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Marijuana has, in recent years, been a significant source of public debate, with laws to legalize both its medicinal and recreational use being adopted by a rapidly increasing number of states nationwide. But the history of marijuana and the history of the US are closely intertwined.

The cultivation of cannabis, particularly in the form of hemp, predates the founding of America and was central to the establishment of the colonial economy. In colonial America and beyond, hemp was cultivated for the production of textiles and other essential products, from ropes to ships’ sails.


And so, it seems, the growing acceptance of cannabis in its myriad forms today is simply a return to our national origins, and the colonists and patriots who weren’t looking to get high but were looking to make money.

Mary Jane Goes To America

Marijuana isn’t indigenous to North America. Like so many of us, it, too, is a transplant from the Old World, originating somewhere in Central Asia and steadily making its way through Europe and across the Atlantic.


As we’ve seen, from the founding of America, the primary value of cannabis was found in the utilitarian and monetary value of the hemp crop. Both hemp and marijuana are derived from various species of the cannabis plant. A key distinction, though, is that hemp has far less THC, the chemical substance that is responsible for cannabis’ infamous psychoactive properties, than does marijuana.


Instead, hemp’s claim to fame is in its relatively easy cultivation and seemingly endless material uses, from clothing to other textiles. And that makes it pretty easy to understand why American farmers in the 18th century weren’t just growing cotton and tobacco and sugarcane. They were also knee-deep (literally) in hemp. That’s right: the American economy was built in no small part on cannabis.


With significant improvement in farming technologies in the 18th century, colonists and newly-minted Americans were ready to cultivate immense swaths of land with much less time, money, and manpower than might have previously been required. High yield, high-profit hemp farms began to spring up from coast to coast, ranging from Virginia’s Shenandoah Valley to the hinterlands of the American southwest. And because these intrepid farmers turned out to be as much a part of the conquest of the American western frontier as any cowboy, pioneer, explorer, or trailblazer you could name, we can pretty much say that the story of cannabis is the story of America.

Laws of the Land

The hallucinogenic properties of cannabis were already quite well known by the 18th century. Indeed, records of the use of marijuana for both medicinal and psychotropic purposes date back thousands of years. It wasn’t until the late 19th and early 20th centuries, though, that marijuana consumption in the US became ubiquitous.


And that’s when laws designed to tax, regulate, and ultimately criminalize marijuana began to proliferate. But it wasn’t about promoting temperance in the populace. The criminalization of marijuana has much more sinister roots, grounded in racism and xenophobia.


At the turn of the 20th century, recreational marijuana was used primarily by Mexicans, those seeking some measure of comfort, anxiety relief, and a temporary psychological “escape” from the traumas of the brutal Mexican revolution. But American policymakers seized upon the association between Mexican immigrants and marijuana use to incite fear of both the drug--and the people who use it.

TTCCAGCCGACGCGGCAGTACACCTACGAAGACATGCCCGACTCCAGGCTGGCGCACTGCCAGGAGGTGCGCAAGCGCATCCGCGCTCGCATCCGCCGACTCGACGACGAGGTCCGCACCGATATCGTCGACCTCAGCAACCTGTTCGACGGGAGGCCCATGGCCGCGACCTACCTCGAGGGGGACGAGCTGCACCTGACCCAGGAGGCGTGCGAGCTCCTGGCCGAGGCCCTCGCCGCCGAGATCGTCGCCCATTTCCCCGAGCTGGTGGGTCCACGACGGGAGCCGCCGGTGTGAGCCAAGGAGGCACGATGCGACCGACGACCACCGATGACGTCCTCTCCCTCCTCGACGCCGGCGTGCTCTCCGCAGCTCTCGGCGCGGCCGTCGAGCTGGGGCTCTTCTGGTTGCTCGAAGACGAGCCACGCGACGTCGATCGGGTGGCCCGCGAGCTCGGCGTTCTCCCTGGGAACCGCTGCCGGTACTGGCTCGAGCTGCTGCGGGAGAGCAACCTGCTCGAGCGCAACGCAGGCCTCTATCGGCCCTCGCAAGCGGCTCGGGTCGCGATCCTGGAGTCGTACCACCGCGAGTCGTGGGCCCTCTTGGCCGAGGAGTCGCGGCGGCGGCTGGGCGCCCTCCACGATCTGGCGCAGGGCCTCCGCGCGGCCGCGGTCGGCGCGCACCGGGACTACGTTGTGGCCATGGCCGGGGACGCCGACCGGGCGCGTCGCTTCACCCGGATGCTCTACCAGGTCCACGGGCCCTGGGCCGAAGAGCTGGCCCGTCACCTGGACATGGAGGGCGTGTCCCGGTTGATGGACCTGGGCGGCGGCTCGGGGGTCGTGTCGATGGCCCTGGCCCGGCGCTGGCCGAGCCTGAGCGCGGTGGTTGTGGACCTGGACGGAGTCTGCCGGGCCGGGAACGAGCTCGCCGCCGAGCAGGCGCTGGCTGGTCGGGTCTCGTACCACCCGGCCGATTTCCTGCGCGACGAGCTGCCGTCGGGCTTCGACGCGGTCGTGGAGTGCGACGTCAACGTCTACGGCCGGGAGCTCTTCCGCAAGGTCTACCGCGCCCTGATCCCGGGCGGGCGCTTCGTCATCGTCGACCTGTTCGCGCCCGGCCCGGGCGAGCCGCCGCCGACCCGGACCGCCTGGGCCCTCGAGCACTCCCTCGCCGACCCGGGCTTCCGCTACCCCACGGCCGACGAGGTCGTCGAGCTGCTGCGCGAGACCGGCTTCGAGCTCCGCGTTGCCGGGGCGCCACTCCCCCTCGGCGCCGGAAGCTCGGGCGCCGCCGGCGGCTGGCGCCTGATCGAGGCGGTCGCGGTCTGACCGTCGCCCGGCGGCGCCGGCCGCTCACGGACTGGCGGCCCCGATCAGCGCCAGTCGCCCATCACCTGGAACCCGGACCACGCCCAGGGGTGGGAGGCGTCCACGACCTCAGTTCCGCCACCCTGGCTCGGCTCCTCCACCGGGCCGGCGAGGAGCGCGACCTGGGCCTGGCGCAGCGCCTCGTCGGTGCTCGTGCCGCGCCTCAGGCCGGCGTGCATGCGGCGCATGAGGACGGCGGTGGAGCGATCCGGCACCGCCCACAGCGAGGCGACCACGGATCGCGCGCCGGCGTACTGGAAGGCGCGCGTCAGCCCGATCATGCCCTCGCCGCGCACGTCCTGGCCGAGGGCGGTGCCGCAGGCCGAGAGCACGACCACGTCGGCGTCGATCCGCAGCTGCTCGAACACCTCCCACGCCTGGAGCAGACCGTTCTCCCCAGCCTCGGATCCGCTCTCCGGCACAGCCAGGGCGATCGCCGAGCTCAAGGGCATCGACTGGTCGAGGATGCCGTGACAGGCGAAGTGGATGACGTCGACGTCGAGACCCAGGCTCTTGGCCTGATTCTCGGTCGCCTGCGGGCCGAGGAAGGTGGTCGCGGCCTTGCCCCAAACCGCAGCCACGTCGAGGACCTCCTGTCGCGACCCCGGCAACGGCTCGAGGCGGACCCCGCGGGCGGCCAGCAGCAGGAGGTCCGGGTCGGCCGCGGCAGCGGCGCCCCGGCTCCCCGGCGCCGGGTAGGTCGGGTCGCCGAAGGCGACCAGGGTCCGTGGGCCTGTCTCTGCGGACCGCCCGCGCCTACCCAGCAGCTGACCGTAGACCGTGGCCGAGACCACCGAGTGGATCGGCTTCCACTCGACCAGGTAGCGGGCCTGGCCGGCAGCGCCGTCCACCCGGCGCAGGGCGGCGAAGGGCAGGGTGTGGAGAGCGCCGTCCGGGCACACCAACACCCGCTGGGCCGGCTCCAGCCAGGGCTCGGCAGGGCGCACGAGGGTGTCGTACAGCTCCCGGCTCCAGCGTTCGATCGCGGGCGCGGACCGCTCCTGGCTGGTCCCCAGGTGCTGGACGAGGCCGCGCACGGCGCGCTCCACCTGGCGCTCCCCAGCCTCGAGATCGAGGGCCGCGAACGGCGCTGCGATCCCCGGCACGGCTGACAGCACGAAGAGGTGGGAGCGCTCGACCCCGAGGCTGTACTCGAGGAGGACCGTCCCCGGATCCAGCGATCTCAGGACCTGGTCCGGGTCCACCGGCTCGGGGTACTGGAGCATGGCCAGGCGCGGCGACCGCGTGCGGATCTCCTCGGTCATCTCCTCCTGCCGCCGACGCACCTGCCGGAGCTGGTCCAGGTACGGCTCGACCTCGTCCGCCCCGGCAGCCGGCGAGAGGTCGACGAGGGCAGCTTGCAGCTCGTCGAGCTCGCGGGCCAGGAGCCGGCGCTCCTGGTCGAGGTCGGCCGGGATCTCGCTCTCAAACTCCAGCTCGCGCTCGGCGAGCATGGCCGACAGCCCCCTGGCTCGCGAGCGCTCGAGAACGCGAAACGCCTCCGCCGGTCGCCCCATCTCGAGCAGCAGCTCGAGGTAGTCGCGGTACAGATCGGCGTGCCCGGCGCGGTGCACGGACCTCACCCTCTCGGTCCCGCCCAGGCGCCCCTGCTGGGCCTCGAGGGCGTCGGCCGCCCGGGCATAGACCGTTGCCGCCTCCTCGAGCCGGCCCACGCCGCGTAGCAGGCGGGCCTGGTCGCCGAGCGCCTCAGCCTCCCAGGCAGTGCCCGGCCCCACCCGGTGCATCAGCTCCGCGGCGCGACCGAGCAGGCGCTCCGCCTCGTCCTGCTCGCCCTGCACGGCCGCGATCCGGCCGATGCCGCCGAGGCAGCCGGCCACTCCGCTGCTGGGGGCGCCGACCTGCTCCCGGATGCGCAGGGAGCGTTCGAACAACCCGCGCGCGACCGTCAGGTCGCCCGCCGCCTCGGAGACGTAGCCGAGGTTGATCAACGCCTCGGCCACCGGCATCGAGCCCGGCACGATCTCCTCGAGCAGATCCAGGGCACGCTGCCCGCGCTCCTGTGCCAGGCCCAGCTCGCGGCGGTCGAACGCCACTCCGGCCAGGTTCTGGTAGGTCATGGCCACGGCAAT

Across the decades, the stigmatization of marijuana use and users persisted, even as state and federal laws evolved with the shifting times and tides. This included mandatory sentencing for marijuana offenses and culminating in the “War on Drugs” in the 1980s, with its “three strikes you’re out” legislation.


Such a tough stance, as any mental health counselor can attest, often simply produces an opposite effect, leading people to become resistant and persist and even amplify the behavior you would like to change. So, it did not take long for people to realize that such draconian policies, especially regarding marijuana and cannabis, really weren’t doing anyone much good.


By the 1990s, public perceptions of marijuana use began to shift decidedly, especially as the medicinal properties of cannabis were rediscovered. The use of medicinal marijuana to treat the pain, anxiety and loss of appetite associated with cancer and AIDS diagnoses and treatment soon decreased the drug’s stigma, and soon its use not only for medicinal but also for recreational use was gaining increasing acceptance.


And as public attitudes shifted, so did the laws. Public outcry led to increasing decriminalization, a loosening of the laws and their enforcement, and the emergence of a multibillion-dollar legal cannabis industry.

The Takeaway

The colonists likely already knew of the medicinal and psychotropic effects of cannabis, but that was not what drove them to become such prolific cultivators of the crop. Rather, what motivated them was the coinage that each healthy hemp plant would yield. And today, after decades of criminalization and stigmatization, America once again seems to be returning to its roots. In other words, America, once again, is going to pot.


About the Author:
Frankie Wallace contributes to a wide variety of blogs and writes about many different topics, including politics and the environment. Wallace currently resides in Boise, Idaho, and is a recent graduate of the University of Montana.